There are certain experiences one can only have in New York City, and can only truly appreciate when they happen to you. I was sitting at my favorite bar in midtown on a Wednesday evening a few weeks back – it’s hard to find a good bar there, but I have a dive in the heart of it all that I often escape to. My favorite seat is at the bar located right next to the door for an easy escape or occasional cool breeze for when the bar gets too hot. On this particular night, I switched it up from my usual scotch to tequila on the rocks…I guess, it felt like a tequila-sort-of-evening.
An Unexpected Show: Rodriguez at NYC’s Radio City Music Hall
I didn’t see them when they came in, but a couple, in their late-forties/early-fifties, had walked in and ordered two tequilas, neat. They looked like the kind of people who had stories to tell of the “trouble” they had gotten into back in their day, and how it lead them to where they were at now, happy and married. They seemed particularly aggravated by something that had just happened, yet still had a calm and pleasant demeanor as they sipped their Patron. “See if he wants them,” the women leaned in to the man and said, indicating me. I smiled and pretended I didn’t hear anything.
The man looked at me, leaned over and said, “Do you like Rodriguez?” “Uhh…Yeah! Searching for Sugarman was beautiful and his lyrics are amazing,” I responded. “Well, how would you like to see him live in about 15 minutes for free?” he said as he slid two tickets across the bar to me. “They’re pretty good seats too,” he added as if he had to sell me on the offer.
“We waited in line outside Radio City Music Hall and I have to tell you, I’ve seen a lot of live music in my day but I’ve never had to wait in a line like that. After awhile we just said ‘screw it’ and headed back to our hotel which is right across the street. I bet if you leave in 10 minutes you will just walk right in.” Amazed at their generosity and kindness, I bought them a round, briefly chatted with them and then ran as fast as I could to Radio City Music Hall while frantically texting my girlfriend to come meet me.
We arrived simultaneously just as Rodriguez was taking the stage… and yeah, the seats were awesome. The crowd roared as the frail, elderly man (dressed a bit like Slash with a top hat and a black cut off tee) was escorted to the stage by a young woman. Rodriguez was front and center, as the guitar tech got the electric-acoustic situated on the songwriter. The moment the guitar was in place, the man’s whole body and his whole attitude changed.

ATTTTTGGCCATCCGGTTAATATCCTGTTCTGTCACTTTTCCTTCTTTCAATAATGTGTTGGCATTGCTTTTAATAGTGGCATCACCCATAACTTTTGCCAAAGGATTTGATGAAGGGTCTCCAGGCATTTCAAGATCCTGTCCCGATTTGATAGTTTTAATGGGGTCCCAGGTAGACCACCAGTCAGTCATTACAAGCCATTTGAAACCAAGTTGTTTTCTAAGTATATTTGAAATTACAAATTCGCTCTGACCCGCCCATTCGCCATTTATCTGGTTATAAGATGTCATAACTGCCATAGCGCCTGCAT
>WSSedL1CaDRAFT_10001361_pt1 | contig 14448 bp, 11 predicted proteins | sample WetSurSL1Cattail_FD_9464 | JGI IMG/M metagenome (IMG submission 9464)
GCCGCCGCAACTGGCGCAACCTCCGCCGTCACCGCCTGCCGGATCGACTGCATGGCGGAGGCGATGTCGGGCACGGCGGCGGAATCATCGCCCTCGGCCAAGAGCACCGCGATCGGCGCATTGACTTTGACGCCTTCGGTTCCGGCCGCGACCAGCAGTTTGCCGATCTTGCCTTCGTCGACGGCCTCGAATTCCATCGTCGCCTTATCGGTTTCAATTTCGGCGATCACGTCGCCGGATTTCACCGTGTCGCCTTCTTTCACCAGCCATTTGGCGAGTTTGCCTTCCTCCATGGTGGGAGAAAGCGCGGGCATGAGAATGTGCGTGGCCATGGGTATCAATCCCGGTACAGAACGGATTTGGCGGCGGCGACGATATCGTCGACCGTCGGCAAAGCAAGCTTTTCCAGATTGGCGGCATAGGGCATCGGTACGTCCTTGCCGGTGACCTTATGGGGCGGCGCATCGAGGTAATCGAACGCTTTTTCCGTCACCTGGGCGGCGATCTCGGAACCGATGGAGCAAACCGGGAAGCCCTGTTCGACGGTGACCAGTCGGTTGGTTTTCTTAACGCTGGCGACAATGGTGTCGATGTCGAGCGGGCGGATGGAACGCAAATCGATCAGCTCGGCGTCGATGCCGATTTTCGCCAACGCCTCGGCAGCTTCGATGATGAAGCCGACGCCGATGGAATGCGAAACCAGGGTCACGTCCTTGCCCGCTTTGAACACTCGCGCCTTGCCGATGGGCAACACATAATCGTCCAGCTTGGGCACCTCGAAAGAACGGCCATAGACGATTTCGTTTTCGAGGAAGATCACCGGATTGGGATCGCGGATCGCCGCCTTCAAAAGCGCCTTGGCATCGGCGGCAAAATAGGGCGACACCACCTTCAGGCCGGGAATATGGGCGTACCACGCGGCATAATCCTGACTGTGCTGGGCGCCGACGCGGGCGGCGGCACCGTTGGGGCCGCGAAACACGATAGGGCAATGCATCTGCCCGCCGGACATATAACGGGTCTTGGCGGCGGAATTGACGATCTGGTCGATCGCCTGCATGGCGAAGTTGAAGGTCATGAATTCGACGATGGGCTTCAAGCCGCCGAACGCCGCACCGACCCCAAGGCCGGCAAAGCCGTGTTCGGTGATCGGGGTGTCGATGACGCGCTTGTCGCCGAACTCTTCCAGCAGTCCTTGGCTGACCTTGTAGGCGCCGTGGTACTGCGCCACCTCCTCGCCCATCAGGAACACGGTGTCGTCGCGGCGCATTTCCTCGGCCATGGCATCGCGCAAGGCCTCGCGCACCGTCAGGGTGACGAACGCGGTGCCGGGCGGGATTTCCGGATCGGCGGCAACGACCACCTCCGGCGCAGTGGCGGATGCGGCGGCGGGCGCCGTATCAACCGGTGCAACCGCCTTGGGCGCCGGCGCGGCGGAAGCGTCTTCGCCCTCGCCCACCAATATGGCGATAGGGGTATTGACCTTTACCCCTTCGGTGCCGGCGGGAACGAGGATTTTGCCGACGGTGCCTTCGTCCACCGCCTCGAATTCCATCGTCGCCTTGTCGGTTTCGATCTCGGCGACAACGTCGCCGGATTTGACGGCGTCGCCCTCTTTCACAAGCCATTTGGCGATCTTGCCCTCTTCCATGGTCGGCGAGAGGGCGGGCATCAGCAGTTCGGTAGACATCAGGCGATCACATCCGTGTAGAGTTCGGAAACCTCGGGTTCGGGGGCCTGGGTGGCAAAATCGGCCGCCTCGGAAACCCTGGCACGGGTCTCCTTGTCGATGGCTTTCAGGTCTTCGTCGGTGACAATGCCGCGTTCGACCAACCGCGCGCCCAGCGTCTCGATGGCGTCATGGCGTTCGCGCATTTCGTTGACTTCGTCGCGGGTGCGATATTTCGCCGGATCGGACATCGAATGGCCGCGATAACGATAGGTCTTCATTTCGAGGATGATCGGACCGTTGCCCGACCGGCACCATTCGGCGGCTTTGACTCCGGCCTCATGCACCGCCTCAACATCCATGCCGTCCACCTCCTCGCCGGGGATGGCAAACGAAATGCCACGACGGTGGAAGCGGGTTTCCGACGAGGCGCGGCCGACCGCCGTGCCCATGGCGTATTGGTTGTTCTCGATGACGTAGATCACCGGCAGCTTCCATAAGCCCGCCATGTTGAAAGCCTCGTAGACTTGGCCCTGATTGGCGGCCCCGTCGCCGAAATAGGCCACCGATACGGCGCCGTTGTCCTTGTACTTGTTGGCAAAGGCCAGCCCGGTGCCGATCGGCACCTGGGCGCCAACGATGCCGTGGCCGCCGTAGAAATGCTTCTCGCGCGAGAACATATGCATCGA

I’ve seen this once before, by “rock god,” Neil Young. The instrument changed the man; with it in his hands, it makes him become the legend. As if he had never missed a beat in his 30-year hiatus, Rodriguez launched into “Inner City Blues.” From song-to-song, the international and multicultural crowd was eating out of the palm of the singer’s hand. Every step of the way, Rodriguez’s humbleness was present in his demeanor and in the way he played. He rarely looked up from his silk top hat and orange tinted glasses, but when he did it was to crack a well-timed joke.
“This next one is a descriptive song, not a prescriptive song. Stay smart, don’t start,” he said with a smile as he started the intro for “Sugarman.” His sense of humor beautifully offset the timeless heaviness of his lyrics that seem even more profound in today’s socio-economic climate than ever. “I just want to be an ordinary legend, you know?” he smiled as the crowd cackled. As he played “Establishment Blues,” I looked around at fellow crowd members’ faces. They were subconsciously responding in agreement lyric-by-lyric, as if they were listening to a world leader speak about what is wrong with their country.
“The system’s gonna fall soon to an angry young tune,” the 71-year old man sang. The prophet stopped momentarily only to ask, “How do you get along with your mate? Two words. Yes, Dear.” His voice and clean acoustic sounds echoed out for approximately an hour and a half before the crowd gave him a standing ovation as he ended with “Forget It.” After he slowly made his way off stage, he breifly returned to provide a joyous dance party to his middle-aged audience. Encoring with Little Richard’s “Good Golly Miss Molly” and the Maybelle’s “A Whole Lotta Shaking Goin’ On,” Rodriguez left his crowd with smiles on their faces and beautiful thoughts of change in their minds.
Just as my concert-ticket benefactors moved me with their kindness, Rodriguez moved me with his wisdom. The whole experience was the kind that renews your soul and refreshes your outlook on life. Concerts are almost always very personal, ethereal experiences for me, but none have been quite as profound as Rodriguez.
Article by Mark Ayesh